Dental Health: Current ResearchISSN: 2470-0886

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Editorial, Dent Health Curr Res Vol: 7 Issue: 7

Dental Morphology and Overview of Formation of Dentition

Rahena Akhter*

School of Dentistry and Health Sciences, Charles Sturt University, Australia

*Corresponding Author:

Rahena Akhter
School of Dentistry and Health Sciences, Charles Sturt University, Australia
E-mail: [email protected]

Received Date: July 01, 2021; Accepted Date: July 09, 2021 ; Published Date: August 19, 2021

Citation: Akhter R (2021) Dental Morphology and Overview of Formation of Dentition. Dent Health Curr Res 7:7. e113.

Copyright: © All articles published in Dental Health: Current Research are the property of SciTechnol, and is protected by copyright laws. Copyright © 2021, SciTechnol, All Rights Reserved.

Abstract

 

Humans have two arrangements of teeth in the course of their life. The primary set of teeth to be seen within the mouth is that the primary or deciduous dentition, which begins to make prenatally at approximately 14 weeks in utero and is completed postnatally at approximately 3 years aged. Within the absence of congenital disorders, dental disease, or trauma, the primary teeth during this dentition begin to seem within the mouth at the mean age of 6 months, and therefore the last emerge at a mean age of 28 ± 4 months. The deciduous dentition remains intact (barring loss from cavity or trauma) until the kid is approximately 6 years aged. At approximately that point, the primary succedaneous or permanent teeth begin to emerge into the mouth. The emergence of those teeth begins the transition or mixed dentition period, during which there's a mix of deciduous and succedaneous teeth present.

Keywords: Dental health, Enamel, Tooth decay, Dentition

Dentition

Humans have two arrangements of teeth in the course of their life. The primary set of teeth to be seen within the mouth is that the primary or deciduous dentition, which begins to make prenatally at approximately 14 weeks in utero and is completed postnatal at approximately 3 years aged. Within the absence of congenital disorders, dental disease, or trauma, the primary teeth during this dentition begin to seem within the mouth at the mean age of 6 months, and therefore the last emerge at a mean age of 28 ± 4 months. The deciduous dentition remains intact (barring loss from cavity or trauma) until the kid is approximately 6 years aged. At approximately that point, the primary succedaneous or permanent teeth begin to emerge into the mouth. The emergence of those teeth begins the transition or mixed dentition period, during which there’s a mix of deciduous and succedaneous teeth present. The progress period keeps going from around 6 to 12 years matured and closes when every one of the deciduous teeth is shed. By then, the lasting dentition time frame starts. Hence the change from the primary dentition to the permanent dentition starts with the rise of the main lasting molars, shedding of the deciduous incisors, and rise of the lasting incisors. The mixed dentition period is usually a difficult time for the young child due to habits, missing teeth, teeth of various colours and hues, crowding of the teeth, and mal posed teeth.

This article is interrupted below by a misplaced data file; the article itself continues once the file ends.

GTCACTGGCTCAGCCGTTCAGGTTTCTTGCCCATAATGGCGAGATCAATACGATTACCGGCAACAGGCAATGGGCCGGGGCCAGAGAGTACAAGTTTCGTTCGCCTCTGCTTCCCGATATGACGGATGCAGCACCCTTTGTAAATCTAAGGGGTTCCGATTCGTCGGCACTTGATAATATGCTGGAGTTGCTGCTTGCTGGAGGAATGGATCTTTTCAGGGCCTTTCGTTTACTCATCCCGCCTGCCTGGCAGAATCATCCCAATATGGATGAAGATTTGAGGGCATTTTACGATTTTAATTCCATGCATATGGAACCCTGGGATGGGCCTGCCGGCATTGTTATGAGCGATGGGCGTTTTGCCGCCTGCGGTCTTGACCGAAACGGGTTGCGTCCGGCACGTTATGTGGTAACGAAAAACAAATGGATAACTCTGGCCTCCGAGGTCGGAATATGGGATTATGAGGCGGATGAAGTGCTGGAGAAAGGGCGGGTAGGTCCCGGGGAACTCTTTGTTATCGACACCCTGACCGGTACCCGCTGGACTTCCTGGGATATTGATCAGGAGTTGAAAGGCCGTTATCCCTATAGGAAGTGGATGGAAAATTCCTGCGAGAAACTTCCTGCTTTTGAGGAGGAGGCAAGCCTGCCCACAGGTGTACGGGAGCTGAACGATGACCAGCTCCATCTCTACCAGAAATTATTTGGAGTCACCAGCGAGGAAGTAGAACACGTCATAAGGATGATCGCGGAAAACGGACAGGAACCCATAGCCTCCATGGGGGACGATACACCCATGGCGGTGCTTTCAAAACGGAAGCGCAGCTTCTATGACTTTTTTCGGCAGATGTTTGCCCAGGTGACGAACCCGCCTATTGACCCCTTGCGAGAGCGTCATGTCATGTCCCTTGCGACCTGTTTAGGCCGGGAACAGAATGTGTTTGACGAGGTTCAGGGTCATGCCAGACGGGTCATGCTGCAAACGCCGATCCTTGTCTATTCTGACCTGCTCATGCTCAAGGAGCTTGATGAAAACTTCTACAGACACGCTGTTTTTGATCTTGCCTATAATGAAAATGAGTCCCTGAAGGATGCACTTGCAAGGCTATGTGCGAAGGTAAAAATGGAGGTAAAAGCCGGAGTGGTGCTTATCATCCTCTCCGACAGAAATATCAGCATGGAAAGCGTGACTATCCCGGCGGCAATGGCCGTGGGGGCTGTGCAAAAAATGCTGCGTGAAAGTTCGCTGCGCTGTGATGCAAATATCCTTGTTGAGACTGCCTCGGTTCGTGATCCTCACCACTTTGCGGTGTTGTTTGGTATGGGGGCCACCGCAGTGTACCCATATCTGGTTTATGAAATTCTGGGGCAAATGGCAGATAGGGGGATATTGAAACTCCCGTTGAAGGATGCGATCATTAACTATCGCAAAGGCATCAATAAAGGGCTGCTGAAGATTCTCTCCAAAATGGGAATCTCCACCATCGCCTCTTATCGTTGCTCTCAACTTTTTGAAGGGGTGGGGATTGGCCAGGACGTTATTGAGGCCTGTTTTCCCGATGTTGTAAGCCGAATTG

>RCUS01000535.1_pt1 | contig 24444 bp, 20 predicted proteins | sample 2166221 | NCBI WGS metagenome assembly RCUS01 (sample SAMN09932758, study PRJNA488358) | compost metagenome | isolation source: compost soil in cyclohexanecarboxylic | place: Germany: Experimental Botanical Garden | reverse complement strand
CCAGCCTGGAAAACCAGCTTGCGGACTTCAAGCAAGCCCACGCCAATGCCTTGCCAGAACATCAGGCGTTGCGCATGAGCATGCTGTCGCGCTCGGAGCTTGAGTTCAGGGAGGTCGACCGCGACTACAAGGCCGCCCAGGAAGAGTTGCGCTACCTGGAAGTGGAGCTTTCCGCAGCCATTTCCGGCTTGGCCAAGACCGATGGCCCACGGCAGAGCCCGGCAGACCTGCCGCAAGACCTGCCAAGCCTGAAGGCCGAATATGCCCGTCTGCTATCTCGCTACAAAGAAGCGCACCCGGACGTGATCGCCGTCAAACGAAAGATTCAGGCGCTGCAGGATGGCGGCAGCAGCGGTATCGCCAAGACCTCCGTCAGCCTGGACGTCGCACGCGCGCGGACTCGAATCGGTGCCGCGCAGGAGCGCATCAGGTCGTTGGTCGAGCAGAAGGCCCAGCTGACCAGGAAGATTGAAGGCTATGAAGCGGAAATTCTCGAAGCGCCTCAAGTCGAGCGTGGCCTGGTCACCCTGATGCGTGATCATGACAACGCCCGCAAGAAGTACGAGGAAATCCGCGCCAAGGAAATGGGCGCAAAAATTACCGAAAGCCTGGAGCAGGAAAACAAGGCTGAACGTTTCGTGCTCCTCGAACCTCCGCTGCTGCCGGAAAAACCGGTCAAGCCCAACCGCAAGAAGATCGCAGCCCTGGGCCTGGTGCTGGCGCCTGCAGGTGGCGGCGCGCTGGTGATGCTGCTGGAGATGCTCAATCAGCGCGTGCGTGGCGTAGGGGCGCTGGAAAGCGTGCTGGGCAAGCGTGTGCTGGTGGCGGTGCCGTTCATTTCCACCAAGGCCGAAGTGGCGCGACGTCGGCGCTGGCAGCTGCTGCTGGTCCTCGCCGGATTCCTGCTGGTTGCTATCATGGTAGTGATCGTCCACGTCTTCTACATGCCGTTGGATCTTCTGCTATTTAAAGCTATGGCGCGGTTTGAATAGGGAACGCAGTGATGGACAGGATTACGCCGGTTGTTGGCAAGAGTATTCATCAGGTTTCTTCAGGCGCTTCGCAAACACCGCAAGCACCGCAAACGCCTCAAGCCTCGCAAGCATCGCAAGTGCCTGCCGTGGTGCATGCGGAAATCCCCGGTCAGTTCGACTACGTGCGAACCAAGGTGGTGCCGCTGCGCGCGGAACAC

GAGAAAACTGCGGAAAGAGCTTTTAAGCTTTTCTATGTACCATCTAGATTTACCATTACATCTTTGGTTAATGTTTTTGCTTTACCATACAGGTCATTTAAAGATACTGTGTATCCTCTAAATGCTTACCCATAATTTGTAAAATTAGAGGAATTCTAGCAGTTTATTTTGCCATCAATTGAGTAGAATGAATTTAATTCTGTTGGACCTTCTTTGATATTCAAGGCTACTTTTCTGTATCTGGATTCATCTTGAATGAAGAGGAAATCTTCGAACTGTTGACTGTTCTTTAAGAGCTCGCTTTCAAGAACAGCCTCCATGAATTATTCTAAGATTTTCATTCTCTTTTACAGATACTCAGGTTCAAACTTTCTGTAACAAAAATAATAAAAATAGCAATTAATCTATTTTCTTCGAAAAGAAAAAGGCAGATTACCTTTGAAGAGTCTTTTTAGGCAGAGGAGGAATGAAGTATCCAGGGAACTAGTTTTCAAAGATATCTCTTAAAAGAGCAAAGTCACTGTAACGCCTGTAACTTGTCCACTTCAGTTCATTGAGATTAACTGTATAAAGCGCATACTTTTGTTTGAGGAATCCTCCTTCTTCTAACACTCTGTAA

Dental morphology

Human gross anatomy presents many instances of biologic variation, and for future dental educational planning a greater number of samples of dental morphology variation should be used. An easy investigation into the external morphology of the human tooth clearly shows three distinct parts:

Crown: the highest a part of the tooth covered in its external layer with enamel tissue. It’s the sole part you’ll normally see when someone is smiling, though a little a part of it’s going to be covered by the gums. The form of the tooth’s crown determines its function. The incisors and canine teeth are very sharp and chisel-shaped for cutting; premolars and molars have two or more cusps for grinding. The coronal a part of the human tooth consists of two hard tissues: enamel and dentin, this includes the dental pulp, located within the crown.

Gumline: this is often the part of the tooth between the crown and the root. It’s where the gums meet the crown and the cemento enamel junction is found. This line (also referred to as the cervical line) is definitely visible to the eye due to the colour difference between enamel and cementum.

Root: this is often the part of the tooth that’s embedded within the bone. The basis of a tooth makes up about two-third of its whole structure. It’s covered with cementum.

These three parts of human teeth play distinct functions within the mouth. Their anatomical features, size, and shapes are directly associated with their ability to tear and crush the food. Incisor and canine crowns have four surfaces and a ridge (a linear elevation on the surface of a tooth), whereas premolar and molar crowns have five surfaces. The surfaces are named consistent with their positions and functions.

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